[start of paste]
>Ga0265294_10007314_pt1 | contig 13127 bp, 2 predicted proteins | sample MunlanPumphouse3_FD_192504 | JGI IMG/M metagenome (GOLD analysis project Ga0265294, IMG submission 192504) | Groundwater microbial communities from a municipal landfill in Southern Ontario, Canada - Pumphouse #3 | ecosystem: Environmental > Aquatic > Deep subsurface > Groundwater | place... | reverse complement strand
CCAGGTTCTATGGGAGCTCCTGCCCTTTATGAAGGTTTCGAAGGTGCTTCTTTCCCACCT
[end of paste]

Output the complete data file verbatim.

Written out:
>Ga0265294_10007314_pt1 | contig 13127 bp, 2 predicted proteins | sample MunlanPumphouse3_FD_192504 | JGI IMG/M metagenome (GOLD analysis project Ga0265294, IMG submission 192504) | Groundwater microbial communities from a municipal landfill in Southern Ontario, Canada - Pumphouse #3 | ecosystem: Environmental > Aquatic > Deep subsurface > Groundwater | place... | reverse complement strand
CCAGGTTCTATGGGAGCTCCTGCCCTTTATGAAGGTTTCGAAGGTGCTTCTTTCCCACCT